Franklin Electric Co Inc (FELE) Q2 2019 Earnings Call Transcript

FELE earnings call for the period ending June 30, 2019.

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Franklin Electric Co Inc (NASDAQ:FELE)
Q2 2019 Earnings Call
Jul 23, 2019, 9:00 a.m. ET

Contents:

  • Prepared Remarks
  • Questions and Answers
  • Call Participants

Prepared Remarks:

Operator

Good day, ladies and gentlemen, and welcome to the Franklin Electric Reports Second Quarter 2019 Sales and Earnings Conference Call. [Operator Instructions].

At this time, I'd like to turn the call over to your host to John Haines, Chief Financial Officer. Please go ahead.

John J. Haines -- Vice President, Chief Financial Officer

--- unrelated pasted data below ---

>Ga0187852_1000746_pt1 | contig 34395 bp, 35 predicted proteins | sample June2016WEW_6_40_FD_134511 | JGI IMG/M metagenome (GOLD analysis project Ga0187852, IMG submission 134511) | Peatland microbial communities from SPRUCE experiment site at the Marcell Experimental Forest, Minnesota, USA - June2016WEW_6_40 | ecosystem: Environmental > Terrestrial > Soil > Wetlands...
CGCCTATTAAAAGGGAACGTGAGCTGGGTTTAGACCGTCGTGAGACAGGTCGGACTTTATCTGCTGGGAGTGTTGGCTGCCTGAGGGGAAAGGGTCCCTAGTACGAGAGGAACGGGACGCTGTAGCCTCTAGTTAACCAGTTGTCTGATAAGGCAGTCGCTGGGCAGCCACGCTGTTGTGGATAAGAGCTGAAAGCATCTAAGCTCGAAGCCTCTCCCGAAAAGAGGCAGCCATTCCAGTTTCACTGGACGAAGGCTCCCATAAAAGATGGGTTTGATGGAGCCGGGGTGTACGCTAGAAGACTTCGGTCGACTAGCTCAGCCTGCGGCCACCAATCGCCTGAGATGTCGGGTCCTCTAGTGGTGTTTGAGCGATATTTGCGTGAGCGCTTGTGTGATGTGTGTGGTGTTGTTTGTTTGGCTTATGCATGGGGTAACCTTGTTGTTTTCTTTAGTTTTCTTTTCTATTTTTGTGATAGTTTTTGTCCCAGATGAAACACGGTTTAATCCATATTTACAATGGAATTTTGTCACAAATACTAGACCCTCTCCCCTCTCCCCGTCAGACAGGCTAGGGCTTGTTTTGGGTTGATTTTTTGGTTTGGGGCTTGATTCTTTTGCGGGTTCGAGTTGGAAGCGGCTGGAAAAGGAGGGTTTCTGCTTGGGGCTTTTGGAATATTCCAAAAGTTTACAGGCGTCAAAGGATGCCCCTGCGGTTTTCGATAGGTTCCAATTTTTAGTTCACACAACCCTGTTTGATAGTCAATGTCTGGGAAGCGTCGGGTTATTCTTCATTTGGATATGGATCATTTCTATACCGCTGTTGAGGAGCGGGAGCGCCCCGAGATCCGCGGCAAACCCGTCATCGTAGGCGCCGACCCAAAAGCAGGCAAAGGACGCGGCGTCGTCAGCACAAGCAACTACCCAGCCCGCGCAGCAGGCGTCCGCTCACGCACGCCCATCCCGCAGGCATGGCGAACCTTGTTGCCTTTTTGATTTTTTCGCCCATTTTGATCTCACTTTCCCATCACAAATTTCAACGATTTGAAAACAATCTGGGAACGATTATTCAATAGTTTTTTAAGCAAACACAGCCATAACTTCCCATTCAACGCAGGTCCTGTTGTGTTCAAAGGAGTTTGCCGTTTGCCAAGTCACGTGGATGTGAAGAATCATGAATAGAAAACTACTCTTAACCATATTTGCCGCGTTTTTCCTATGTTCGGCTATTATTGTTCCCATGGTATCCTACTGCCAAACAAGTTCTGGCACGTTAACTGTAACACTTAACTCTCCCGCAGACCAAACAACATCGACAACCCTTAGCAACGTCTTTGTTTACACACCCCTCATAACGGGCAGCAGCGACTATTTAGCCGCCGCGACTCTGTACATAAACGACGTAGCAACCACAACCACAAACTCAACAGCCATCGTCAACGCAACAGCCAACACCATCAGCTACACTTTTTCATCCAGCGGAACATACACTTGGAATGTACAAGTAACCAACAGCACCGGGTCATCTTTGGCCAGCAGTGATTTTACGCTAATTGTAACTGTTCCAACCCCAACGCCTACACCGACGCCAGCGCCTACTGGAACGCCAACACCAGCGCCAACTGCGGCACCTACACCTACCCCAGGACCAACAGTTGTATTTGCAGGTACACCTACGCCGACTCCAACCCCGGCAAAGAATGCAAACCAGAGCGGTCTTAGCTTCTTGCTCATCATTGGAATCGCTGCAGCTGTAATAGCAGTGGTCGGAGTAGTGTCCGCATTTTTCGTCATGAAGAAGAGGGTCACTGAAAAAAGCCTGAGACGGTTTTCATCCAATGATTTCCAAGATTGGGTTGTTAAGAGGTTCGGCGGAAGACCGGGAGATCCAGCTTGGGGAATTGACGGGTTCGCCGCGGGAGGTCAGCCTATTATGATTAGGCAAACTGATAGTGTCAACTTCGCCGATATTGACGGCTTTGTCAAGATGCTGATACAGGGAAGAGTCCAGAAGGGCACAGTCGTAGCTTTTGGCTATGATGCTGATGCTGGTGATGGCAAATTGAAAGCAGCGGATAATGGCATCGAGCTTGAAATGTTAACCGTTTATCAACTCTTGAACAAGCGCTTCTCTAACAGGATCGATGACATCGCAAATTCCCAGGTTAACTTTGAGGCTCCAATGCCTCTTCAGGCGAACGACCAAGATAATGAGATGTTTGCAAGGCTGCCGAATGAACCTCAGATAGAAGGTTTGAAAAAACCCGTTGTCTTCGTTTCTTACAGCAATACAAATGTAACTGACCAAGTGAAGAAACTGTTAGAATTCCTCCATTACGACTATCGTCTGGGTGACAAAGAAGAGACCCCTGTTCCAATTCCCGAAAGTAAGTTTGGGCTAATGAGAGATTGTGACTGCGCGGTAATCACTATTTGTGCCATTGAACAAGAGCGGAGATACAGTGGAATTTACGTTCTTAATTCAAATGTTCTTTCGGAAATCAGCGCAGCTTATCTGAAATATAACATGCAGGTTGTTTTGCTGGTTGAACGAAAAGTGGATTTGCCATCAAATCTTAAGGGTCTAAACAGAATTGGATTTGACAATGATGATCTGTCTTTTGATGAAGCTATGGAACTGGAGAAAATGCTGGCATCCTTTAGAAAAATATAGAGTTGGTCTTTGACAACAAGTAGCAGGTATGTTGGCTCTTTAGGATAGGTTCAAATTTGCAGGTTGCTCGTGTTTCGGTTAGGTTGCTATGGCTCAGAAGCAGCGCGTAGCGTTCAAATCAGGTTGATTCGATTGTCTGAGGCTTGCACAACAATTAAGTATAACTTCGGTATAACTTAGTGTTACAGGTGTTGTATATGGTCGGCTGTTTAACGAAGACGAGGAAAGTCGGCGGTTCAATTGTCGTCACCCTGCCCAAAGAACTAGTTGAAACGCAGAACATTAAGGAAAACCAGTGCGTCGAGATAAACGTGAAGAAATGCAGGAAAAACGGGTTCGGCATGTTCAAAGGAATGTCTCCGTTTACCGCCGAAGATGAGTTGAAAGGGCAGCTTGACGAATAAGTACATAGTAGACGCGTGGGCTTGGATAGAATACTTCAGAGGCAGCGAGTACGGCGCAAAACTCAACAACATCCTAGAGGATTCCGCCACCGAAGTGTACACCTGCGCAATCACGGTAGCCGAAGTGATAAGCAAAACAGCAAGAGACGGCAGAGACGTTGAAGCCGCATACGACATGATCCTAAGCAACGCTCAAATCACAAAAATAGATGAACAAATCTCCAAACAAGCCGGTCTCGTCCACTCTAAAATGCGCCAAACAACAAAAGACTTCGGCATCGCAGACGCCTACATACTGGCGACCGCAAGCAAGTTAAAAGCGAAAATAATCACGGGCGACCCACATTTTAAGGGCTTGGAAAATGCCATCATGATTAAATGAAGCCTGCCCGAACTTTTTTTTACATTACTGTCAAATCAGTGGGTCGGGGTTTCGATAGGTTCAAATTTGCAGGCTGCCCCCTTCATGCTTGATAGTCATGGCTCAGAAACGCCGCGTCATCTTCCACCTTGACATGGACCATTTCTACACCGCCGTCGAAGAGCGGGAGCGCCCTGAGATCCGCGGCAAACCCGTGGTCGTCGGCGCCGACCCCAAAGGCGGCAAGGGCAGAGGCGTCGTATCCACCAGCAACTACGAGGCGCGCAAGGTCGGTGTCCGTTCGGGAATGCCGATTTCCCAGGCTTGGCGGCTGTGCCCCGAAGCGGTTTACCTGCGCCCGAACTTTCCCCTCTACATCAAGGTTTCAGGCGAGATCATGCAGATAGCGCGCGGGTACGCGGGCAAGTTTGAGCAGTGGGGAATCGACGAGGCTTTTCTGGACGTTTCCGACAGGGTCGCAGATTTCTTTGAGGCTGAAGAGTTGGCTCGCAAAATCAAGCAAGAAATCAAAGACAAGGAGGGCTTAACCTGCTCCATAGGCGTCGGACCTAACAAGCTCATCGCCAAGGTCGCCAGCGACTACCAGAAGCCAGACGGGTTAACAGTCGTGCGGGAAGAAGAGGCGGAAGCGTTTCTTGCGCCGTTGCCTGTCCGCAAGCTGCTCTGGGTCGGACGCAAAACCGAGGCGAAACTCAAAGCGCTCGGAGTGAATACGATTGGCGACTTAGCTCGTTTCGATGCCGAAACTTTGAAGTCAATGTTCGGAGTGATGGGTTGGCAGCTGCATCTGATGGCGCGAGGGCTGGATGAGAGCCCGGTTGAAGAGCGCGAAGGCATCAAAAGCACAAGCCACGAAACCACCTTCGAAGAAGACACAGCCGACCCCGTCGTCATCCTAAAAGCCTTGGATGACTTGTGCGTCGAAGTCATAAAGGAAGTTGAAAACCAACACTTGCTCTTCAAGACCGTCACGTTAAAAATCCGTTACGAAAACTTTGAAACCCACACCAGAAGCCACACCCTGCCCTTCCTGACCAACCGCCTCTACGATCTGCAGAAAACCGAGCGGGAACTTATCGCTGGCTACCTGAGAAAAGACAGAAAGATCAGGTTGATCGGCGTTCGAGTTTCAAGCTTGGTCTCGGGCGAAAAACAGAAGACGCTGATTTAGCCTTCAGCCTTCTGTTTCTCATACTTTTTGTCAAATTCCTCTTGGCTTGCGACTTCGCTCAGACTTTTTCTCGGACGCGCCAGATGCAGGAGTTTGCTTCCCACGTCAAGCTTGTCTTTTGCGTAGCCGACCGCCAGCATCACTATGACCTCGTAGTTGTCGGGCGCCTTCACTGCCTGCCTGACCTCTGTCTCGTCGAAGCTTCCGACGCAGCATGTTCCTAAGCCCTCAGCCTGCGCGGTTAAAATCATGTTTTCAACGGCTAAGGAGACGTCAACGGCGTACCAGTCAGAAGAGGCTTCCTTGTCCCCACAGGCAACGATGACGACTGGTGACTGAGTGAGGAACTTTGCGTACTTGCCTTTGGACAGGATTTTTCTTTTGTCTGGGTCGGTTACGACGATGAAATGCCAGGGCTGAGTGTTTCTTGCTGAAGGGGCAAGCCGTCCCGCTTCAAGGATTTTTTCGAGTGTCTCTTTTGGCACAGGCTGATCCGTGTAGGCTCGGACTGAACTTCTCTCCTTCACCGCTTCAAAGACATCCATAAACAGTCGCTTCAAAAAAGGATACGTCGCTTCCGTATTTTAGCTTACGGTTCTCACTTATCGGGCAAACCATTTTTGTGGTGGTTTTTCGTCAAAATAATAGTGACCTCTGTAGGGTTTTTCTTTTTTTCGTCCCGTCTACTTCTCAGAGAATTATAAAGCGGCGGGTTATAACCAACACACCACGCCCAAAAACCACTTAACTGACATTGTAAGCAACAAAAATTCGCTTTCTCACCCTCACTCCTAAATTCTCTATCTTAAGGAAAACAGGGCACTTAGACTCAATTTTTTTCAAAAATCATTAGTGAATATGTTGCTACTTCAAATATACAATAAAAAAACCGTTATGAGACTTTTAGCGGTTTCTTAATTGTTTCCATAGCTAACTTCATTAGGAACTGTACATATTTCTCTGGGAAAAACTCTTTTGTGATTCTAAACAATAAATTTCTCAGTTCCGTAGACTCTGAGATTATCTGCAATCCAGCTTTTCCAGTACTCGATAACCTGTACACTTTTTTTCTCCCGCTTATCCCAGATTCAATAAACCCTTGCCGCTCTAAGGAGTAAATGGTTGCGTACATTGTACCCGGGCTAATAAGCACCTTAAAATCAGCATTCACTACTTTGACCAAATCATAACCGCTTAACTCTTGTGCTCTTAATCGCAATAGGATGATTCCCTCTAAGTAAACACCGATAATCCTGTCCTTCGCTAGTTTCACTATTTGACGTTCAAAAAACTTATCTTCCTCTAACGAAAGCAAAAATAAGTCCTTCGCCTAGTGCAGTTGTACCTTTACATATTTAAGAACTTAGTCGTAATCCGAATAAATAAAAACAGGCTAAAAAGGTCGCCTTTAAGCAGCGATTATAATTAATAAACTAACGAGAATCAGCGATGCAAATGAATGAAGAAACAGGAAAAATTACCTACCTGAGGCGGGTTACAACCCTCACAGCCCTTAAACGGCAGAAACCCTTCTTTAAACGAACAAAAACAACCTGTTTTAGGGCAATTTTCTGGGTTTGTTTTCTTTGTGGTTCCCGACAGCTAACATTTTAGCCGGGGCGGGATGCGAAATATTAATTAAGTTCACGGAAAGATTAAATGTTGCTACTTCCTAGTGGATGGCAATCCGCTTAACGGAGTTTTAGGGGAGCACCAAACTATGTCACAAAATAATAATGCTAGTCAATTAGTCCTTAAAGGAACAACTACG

Thank you, DeLome, and welcome everyone to Franklin Electric's second quarter 2019 earnings conference call. With me today is Gregg Sengstack, our Chairman and Chief Executive Officer. On today's call, Gregg will review our second quarter business results and I'll review our second quarter financial results. When I'm through, we'll have some time for questions and answers.

Before we begin, let me remind you that as we conduct this call, we will be making forward-looking statements within the meaning of the Private Securities Litigation Reform Act of 1995. These statements are subject to various risks and uncertainties, many of which could cause actual results to differ materially from such forward-looking statements. A discussion of these factors may be found in the Company's Annual Report on Form 10-K and in today's earnings release. All forward-looking statements made during this call are based on information currently available and except as required by law, the Company assumes no obligation to update any forward-looking statements.